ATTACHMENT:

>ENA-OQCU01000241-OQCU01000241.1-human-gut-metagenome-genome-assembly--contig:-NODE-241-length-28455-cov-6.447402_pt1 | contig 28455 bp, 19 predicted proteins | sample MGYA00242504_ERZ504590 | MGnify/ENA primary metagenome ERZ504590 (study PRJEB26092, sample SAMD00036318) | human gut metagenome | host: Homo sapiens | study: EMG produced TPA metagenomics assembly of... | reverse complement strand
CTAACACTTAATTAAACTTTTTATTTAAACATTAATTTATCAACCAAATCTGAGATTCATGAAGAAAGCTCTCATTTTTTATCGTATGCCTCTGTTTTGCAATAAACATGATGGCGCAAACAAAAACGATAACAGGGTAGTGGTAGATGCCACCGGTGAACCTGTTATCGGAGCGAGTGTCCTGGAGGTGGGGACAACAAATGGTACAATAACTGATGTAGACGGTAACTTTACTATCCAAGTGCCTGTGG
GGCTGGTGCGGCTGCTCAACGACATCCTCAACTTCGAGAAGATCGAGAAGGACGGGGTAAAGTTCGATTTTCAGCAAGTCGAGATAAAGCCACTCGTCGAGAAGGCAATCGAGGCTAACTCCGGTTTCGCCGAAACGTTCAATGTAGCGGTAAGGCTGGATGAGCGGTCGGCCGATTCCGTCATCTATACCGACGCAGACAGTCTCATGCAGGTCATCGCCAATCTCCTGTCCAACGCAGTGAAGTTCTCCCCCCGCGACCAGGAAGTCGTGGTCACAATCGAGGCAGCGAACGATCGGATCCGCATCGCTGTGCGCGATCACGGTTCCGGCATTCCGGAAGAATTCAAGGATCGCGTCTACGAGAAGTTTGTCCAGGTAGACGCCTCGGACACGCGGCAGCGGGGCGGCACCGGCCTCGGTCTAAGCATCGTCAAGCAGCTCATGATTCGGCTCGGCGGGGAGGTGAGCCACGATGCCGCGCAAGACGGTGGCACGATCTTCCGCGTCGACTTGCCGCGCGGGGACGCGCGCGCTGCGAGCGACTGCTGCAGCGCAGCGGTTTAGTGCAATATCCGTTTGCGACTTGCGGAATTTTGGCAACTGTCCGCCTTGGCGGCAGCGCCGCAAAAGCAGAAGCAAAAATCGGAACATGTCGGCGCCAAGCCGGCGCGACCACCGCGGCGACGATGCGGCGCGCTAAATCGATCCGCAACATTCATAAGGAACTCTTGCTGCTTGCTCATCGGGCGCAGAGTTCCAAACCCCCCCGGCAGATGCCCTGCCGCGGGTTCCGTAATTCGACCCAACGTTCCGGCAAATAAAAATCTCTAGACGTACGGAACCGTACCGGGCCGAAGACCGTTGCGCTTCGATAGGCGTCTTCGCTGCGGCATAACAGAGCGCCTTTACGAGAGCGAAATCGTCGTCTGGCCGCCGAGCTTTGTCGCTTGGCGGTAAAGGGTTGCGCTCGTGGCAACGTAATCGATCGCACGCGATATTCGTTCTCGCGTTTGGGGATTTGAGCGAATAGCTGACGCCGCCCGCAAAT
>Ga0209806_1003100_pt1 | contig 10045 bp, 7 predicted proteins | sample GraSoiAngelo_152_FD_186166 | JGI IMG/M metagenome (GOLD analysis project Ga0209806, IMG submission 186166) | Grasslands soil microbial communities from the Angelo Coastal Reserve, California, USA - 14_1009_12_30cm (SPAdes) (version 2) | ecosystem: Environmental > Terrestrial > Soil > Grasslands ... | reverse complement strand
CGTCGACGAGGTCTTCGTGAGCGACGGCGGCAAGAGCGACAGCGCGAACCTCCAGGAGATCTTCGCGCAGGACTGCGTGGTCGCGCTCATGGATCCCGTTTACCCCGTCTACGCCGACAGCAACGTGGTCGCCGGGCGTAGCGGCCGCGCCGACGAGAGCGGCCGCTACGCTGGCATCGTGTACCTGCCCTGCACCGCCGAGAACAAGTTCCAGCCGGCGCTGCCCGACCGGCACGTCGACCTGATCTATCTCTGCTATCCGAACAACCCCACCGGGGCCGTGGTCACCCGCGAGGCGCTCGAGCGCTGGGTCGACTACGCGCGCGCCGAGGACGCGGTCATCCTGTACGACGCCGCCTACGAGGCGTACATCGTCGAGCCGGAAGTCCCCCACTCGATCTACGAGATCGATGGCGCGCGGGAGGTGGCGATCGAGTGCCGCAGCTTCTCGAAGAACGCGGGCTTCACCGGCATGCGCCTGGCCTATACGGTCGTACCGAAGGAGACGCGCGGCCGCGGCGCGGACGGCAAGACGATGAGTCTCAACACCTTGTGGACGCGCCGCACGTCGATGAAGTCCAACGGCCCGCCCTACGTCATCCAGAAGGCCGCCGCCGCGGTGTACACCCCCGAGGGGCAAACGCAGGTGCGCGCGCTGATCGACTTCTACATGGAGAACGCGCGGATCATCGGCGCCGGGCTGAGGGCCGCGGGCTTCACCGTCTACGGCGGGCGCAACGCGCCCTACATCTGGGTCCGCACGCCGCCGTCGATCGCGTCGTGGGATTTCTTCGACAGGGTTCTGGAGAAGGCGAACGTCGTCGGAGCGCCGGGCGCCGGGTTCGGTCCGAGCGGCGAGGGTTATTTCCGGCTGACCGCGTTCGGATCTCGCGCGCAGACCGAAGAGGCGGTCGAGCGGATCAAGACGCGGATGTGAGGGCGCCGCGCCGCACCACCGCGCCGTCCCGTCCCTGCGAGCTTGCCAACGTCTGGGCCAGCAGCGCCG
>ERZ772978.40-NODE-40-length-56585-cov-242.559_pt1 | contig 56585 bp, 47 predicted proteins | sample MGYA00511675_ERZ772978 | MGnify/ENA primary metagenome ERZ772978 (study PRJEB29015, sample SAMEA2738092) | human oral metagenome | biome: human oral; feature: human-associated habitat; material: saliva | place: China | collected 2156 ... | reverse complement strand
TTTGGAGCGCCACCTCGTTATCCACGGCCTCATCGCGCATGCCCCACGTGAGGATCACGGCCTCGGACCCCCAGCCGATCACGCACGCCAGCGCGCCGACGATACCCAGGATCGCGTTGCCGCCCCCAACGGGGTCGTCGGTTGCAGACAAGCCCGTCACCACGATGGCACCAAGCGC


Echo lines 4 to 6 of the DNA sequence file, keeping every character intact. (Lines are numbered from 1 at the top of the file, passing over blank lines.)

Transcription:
>Ga0209806_1003100_pt1 | contig 10045 bp, 7 predicted proteins | sample GraSoiAngelo_152_FD_186166 | JGI IMG/M metagenome (GOLD analysis project Ga0209806, IMG submission 186166) | Grasslands soil microbial communities from the Angelo Coastal Reserve, California, USA - 14_1009_12_30cm (SPAdes) (version 2) | ecosystem: Environmental > Terrestrial > Soil > Grasslands ... | reverse complement strand
CGTCGACGAGGTCTTCGTGAGCGACGGCGGCAAGAGCGACAGCGCGAACCTCCAGGAGATCTTCGCGCAGGACTGCGTGGTCGCGCTCATGGATCCCGTTTACCCCGTCTACGCCGACAGCAACGTGGTCGCCGGGCGTAGCGGCCGCGCCGACGAGAGCGGCCGCTACGCTGGCATCGTGTACCTGCCCTGCACCGCCGAGAACAAGTTCCAGCCGGCGCTGCCCGACCGGCACGTCGACCTGATCTATCTCTGCTATCCGAACAACCCCACCGGGGCCGTGGTCACCCGCGAGGCGCTCGAGCGCTGGGTCGACTACGCGCGCGCCGAGGACGCGGTCATCCTGTACGACGCCGCCTACGAGGCGTACATCGTCGAGCCGGAAGTCCCCCACTCGATCTACGAGATCGATGGCGCGCGGGAGGTGGCGATCGAGTGCCGCAGCTTCTCGAAGAACGCGGGCTTCACCGGCATGCGCCTGGCCTATACGGTCGTACCGAAGGAGACGCGCGGCCGCGGCGCGGACGGCAAGACGATGAGTCTCAACACCTTGTGGACGCGCCGCACGTCGATGAAGTCCAACGGCCCGCCCTACGTCATCCAGAAGGCCGCCGCCGCGGTGTACACCCCCGAGGGGCAAACGCAGGTGCGCGCGCTGATCGACTTCTACATGGAGAACGCGCGGATCATCGGCGCCGGGCTGAGGGCCGCGGGCTTCACCGTCTACGGCGGGCGCAACGCGCCCTACATCTGGGTCCGCACGCCGCCGTCGATCGCGTCGTGGGATTTCTTCGACAGGGTTCTGGAGAAGGCGAACGTCGTCGGAGCGCCGGGCGCCGGGTTCGGTCCGAGCGGCGAGGGTTATTTCCGGCTGACCGCGTTCGGATCTCGCGCGCAGACCGAAGAGGCGGTCGAGCGGATCAAGACGCGGATGTGAGGGCGCCGCGCCGCACCACCGCGCCGTCCCGTCCCTGCGAGCTTGCCAACGTCTGGGCCAGCAGCGCCG
>ERZ772978.40-NODE-40-length-56585-cov-242.559_pt1 | contig 56585 bp, 47 predicted proteins | sample MGYA00511675_ERZ772978 | MGnify/ENA primary metagenome ERZ772978 (study PRJEB29015, sample SAMEA2738092) | human oral metagenome | biome: human oral; feature: human-associated habitat; material: saliva | place: China | collected 2156 ... | reverse complement strand